In advance of the 2012 edition of the Trade & Media tasting of Somewhereness wines this coming Tuesday, May 8th at MaRS DD on College Street, I wanted to re-post the excellent reviews of some of our 13th Street wines provided earlier this year by last year’s keynote speaker, Ian d’Agata, of Steven Tanzer’s International Wine Cellar and Decanter Magazine in the UK. I have only posted those reviews that apply to wines that are still available for purchase. Contact the winery for more information. If you are in the trade and reading this, you must make plans to visit MaRS this coming Tuesday afternoon from 1 to 4pm to sample the 2012 stable of fantastic Somewhereness wines, along with artisan cheeses from some of Ontario’s top producers. RSVP to [email protected] if you plan to attend.
Ian d’Agata of Tanzer’s International Wine Cellar Reviews 13th Street Wines
92 POINTS Bright yellow. Intense aromas of passion fruit, guava and green fig give the sexy nose an almost overripe, late-harvest quality; in fact, the grapes were harvested on November 1. Enters the mouth big, suave and ripe, with full-bodied, rich flavors of green fig, yellow melon and flinty aromatic herbs. Extremely long and creamy-smooth on the finish, where the mouthwatering acidity really extends the flavors. I was extremely impressed by the purity and intensity of this sauvignon, which was made from purchased grapes that had been left behind (“grapes that nobody wanted,” according to Colas). It was aged in 40% new oak, the rest in stainless steel. Great stuff: this ranks up there with the best examples from the New World.
90 POINTS Bright red. Perfumed, fruity nose of sweet red cherry and strawberry. On the palate, the red cherry flavor is complemented by vanilla, ink and herbs. Finishes juicy and long, with hints of game and red cherry syrup. An outstanding gamay that you’ll want to drink by the bucketful.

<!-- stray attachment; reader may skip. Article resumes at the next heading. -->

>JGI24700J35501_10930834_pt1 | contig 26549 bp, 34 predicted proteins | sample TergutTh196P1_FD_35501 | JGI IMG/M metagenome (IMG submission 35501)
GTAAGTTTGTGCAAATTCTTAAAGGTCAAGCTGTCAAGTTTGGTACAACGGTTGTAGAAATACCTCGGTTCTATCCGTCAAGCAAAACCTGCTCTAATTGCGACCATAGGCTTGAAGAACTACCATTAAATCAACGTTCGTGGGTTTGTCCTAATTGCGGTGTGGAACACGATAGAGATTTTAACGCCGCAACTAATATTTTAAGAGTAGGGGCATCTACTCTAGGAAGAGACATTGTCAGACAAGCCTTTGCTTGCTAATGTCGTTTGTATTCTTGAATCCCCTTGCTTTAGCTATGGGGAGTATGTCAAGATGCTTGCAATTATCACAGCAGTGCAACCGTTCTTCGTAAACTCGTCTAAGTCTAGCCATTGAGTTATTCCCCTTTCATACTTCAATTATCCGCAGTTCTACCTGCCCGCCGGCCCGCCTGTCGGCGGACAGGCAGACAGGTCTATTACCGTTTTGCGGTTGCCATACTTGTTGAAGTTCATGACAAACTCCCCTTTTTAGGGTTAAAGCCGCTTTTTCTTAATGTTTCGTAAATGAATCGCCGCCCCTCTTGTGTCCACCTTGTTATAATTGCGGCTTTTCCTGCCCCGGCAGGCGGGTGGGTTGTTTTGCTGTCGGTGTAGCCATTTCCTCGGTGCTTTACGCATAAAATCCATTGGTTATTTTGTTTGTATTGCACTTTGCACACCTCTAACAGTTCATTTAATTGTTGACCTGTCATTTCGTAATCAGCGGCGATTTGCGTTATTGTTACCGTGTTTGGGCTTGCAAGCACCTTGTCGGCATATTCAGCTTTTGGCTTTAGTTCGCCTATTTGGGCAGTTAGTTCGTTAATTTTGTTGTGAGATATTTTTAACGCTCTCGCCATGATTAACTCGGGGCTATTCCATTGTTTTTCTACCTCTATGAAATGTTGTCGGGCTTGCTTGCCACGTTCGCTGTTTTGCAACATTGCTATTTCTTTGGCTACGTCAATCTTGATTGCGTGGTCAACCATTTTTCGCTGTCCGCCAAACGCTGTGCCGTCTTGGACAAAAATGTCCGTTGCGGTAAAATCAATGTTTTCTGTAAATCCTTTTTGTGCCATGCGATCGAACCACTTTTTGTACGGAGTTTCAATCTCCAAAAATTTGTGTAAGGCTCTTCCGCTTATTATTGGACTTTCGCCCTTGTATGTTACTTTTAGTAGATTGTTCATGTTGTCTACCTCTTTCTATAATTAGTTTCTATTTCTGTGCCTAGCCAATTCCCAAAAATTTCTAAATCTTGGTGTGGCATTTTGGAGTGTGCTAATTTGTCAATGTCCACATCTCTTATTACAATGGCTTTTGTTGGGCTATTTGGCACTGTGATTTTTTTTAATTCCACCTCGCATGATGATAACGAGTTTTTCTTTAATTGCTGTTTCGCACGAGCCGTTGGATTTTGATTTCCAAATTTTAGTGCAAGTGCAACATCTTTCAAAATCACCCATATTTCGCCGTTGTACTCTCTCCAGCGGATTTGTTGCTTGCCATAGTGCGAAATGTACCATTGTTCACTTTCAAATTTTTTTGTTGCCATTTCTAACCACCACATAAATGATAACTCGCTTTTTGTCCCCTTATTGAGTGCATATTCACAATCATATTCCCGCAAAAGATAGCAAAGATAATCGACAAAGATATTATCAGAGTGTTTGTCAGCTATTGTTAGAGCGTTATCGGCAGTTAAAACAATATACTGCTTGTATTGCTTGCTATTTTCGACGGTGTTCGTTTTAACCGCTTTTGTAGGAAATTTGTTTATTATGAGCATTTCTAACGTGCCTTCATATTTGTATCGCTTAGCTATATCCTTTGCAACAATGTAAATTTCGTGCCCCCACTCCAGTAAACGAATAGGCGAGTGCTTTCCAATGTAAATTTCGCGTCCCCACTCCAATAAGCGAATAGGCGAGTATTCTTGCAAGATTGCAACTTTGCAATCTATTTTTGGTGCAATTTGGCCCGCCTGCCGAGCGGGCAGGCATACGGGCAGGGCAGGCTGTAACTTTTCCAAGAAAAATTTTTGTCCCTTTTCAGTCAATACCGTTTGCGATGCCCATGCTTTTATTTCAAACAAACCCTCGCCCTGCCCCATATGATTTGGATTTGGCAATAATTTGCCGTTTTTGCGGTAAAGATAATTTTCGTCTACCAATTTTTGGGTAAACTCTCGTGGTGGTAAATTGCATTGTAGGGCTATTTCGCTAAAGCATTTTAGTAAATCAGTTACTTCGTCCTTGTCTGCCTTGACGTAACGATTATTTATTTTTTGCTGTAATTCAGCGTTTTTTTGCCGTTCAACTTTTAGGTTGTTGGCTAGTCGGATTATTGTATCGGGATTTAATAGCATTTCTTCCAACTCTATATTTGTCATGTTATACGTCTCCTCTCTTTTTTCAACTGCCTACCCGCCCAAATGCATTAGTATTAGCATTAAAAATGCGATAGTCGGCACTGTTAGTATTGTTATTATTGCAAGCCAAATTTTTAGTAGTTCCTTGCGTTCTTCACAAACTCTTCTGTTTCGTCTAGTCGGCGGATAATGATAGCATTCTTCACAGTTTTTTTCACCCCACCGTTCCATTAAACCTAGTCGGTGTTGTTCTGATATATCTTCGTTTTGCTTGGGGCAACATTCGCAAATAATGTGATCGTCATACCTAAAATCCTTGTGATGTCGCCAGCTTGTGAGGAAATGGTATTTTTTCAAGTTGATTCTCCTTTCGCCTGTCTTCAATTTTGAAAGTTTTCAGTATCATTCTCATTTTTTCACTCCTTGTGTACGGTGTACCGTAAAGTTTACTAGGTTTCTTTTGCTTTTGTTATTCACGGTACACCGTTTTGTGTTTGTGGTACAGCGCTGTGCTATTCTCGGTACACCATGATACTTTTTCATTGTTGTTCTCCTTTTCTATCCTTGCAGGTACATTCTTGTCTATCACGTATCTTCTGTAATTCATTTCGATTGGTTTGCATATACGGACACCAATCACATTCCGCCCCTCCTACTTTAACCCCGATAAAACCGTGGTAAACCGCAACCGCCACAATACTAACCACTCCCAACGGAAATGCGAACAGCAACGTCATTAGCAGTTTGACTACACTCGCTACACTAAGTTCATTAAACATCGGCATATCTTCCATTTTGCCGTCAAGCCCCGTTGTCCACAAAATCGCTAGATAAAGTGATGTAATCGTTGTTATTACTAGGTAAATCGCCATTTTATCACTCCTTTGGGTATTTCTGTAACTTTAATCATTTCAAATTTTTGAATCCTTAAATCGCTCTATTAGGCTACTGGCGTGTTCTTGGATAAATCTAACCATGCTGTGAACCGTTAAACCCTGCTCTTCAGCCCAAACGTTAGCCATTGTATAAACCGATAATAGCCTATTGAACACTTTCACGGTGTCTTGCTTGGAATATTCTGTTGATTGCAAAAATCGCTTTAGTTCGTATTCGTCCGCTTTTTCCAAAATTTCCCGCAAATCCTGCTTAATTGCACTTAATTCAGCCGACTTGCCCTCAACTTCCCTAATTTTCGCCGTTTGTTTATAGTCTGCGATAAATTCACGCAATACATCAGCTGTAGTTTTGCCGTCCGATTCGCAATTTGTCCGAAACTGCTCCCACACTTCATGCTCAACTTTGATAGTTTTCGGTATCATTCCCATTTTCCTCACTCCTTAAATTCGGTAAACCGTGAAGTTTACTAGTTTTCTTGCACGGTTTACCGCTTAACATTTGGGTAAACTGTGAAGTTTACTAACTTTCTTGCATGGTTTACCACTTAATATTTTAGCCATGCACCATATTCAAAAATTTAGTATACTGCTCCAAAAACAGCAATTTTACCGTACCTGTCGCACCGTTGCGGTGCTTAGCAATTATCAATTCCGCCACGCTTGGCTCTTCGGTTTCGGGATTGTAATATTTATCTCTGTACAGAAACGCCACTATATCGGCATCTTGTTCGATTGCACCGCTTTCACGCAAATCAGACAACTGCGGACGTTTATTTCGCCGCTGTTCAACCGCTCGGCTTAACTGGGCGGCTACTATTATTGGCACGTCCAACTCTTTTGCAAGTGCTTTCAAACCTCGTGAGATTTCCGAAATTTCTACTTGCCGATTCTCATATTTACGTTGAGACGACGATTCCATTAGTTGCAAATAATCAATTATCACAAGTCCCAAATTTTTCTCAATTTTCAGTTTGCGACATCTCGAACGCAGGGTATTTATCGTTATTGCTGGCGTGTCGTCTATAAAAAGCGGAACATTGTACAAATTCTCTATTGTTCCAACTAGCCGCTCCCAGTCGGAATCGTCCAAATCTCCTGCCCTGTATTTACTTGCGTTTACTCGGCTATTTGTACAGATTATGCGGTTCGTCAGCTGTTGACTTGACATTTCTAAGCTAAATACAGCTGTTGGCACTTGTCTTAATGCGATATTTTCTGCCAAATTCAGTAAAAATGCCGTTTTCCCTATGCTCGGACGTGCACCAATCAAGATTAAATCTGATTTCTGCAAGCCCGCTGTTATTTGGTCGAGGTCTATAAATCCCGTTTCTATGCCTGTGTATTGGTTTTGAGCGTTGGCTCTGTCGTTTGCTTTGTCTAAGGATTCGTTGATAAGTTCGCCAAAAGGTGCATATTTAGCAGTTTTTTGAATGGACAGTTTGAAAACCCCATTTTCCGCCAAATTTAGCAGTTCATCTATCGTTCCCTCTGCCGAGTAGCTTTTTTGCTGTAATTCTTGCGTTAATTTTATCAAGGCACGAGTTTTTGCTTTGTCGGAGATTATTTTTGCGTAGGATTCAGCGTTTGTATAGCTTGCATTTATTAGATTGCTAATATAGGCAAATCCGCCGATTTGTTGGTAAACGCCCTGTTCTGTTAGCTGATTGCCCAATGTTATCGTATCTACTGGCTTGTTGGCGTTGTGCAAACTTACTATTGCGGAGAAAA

90 POINTS Bright dark red. Syrupy red cherry and red berry aromas are complicated by light herb and game notes. Rich, dense and juicy, with sound acidity lifting the big, rich red fruit flavors. Finishes bright and impressively long. Named for the large stones found throughout the topsoil, the Sandstone vineyard gives wines with a distinctive mineral character. The 2009 was the latest Sandstone harvest on record, with the gamay noir hand ‐ picked in early November and fermented in stainless steel. It was aged in second- and third-use French and American barrels for six months Superstar chef Heston Blumenthal used to serve this at his restaurant The Fat Duck outside London.
90 POINTS Bright red. Smoky red cherry, raspberry and mocha on the knockout perfumed nose. Sweet, fresh and juicy, with very pure and creamy red cherry and dark berry flavors. Finishes smooth, ripe and long. This is a rare Ontario pinot noir that seems to have more in common with the riper pinots of Oregon than with those of Niagara but it’s outstanding.
89 POINTS Medium-deep yellow. Aromas of rosemary and oregano complement white peach and jasmine. Fresh and juicy on the palate, with lemon, peach and pepper flavors that carry through impressively on the pure, long aftertaste. The bright finish displays a complicating note of kerosene and minerals. This riesling was hand-picked from the 13th Street Vineyard (formerly known as G. H. Funk), which was first planted with riesling clone GM239 in 1976 and then in the ’80s with the Weis 21B Riesling clone. These are the oldest vines on the estate-hence the designation on the label. The vineyard soil is rich in fairly heavy clay, which allows for better results in hot and dry years thanks to good water retention.
88 POINTS (100% pinot noir; 12.5% alcohol): Bright yellow-gold with a fine, steady bead. Pungent aromas of ripe pear, orange pith and raspberry, with a mineral overtone contributing to an impression of power. Very dry, chewy and densely packed, offering flavors of bitter cherry skin and ripe apple complemented by custard cream. On the powerful side but very good clarity and tangy, mineral-driven cut keep it light on its feet. The long finish hints at candied citrus fruits, showing a complicating oxidative touch as well as a mounting bitterness. This excellent New World sparkler can compete with many Old World examples–indeed, it has been enthusiastically received by some famous sommeliers–but I’d like a bit more finesse and a little less bitterness. Needs to be served with food.